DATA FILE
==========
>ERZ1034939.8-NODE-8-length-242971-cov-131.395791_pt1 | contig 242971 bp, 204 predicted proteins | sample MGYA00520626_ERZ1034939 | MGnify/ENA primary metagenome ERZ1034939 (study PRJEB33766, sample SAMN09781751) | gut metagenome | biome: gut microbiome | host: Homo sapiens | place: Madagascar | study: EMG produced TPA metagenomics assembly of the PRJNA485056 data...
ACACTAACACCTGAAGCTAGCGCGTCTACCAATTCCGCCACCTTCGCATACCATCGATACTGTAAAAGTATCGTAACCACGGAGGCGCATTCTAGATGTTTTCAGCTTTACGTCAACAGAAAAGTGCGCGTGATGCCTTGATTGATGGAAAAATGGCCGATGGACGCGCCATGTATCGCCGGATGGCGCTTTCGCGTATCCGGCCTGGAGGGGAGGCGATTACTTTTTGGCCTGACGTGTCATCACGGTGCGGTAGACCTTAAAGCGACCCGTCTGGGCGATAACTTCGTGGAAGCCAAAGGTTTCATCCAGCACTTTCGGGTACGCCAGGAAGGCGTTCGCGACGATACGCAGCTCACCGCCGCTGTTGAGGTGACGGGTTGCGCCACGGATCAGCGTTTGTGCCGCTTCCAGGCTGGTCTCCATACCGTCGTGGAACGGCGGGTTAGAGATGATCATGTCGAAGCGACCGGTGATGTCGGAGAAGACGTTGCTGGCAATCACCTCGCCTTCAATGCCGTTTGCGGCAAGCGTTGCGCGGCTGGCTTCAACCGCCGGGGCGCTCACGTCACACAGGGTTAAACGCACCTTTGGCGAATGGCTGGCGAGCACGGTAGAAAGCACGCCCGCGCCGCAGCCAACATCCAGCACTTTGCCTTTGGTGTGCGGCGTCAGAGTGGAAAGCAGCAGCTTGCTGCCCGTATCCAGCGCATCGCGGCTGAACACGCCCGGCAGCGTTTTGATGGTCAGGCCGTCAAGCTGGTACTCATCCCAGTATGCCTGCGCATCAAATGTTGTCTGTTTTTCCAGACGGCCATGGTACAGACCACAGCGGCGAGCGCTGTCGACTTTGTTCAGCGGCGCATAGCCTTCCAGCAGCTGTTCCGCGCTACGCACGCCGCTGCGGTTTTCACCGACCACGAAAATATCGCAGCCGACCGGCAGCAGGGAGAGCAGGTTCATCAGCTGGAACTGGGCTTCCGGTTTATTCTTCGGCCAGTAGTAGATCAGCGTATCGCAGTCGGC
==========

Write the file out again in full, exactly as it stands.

>ERZ1034939.8-NODE-8-length-242971-cov-131.395791_pt1 | contig 242971 bp, 204 predicted proteins | sample MGYA00520626_ERZ1034939 | MGnify/ENA primary metagenome ERZ1034939 (study PRJEB33766, sample SAMN09781751) | gut metagenome | biome: gut microbiome | host: Homo sapiens | place: Madagascar | study: EMG produced TPA metagenomics assembly of the PRJNA485056 data...
ACACTAACACCTGAAGCTAGCGCGTCTACCAATTCCGCCACCTTCGCATACCATCGATACTGTAAAAGTATCGTAACCACGGAGGCGCATTCTAGATGTTTTCAGCTTTACGTCAACAGAAAAGTGCGCGTGATGCCTTGATTGATGGAAAAATGGCCGATGGACGCGCCATGTATCGCCGGATGGCGCTTTCGCGTATCCGGCCTGGAGGGGAGGCGATTACTTTTTGGCCTGACGTGTCATCACGGTGCGGTAGACCTTAAAGCGACCCGTCTGGGCGATAACTTCGTGGAAGCCAAAGGTTTCATCCAGCACTTTCGGGTACGCCAGGAAGGCGTTCGCGACGATACGCAGCTCACCGCCGCTGTTGAGGTGACGGGTTGCGCCACGGATCAGCGTTTGTGCCGCTTCCAGGCTGGTCTCCATACCGTCGTGGAACGGCGGGTTAGAGATGATCATGTCGAAGCGACCGGTGATGTCGGAGAAGACGTTGCTGGCAATCACCTCGCCTTCAATGCCGTTTGCGGCAAGCGTTGCGCGGCTGGCTTCAACCGCCGGGGCGCTCACGTCACACAGGGTTAAACGCACCTTTGGCGAATGGCTGGCGAGCACGGTAGAAAGCACGCCCGCGCCGCAGCCAACATCCAGCACTTTGCCTTTGGTGTGCGGCGTCAGAGTGGAAAGCAGCAGCTTGCTGCCCGTATCCAGCGCATCGCGGCTGAACACGCCCGGCAGCGTTTTGATGGTCAGGCCGTCAAGCTGGTACTCATCCCAGTATGCCTGCGCATCAAATGTTGTCTGTTTTTCCAGACGGCCATGGTACAGACCACAGCGGCGAGCGCTGTCGACTTTGTTCAGCGGCGCATAGCCTTCCAGCAGCTGTTCCGCGCTACGCACGCCGCTGCGGTTTTCACCGACCACGAAAATATCGCAGCCGACCGGCAGCAGGGAGAGCAGGTTCATCAGCTGGAACTGGGCTTCCGGTTTATTCTTCGGCCAGTAGTAGATCAGCGTATCGCAGTCGGC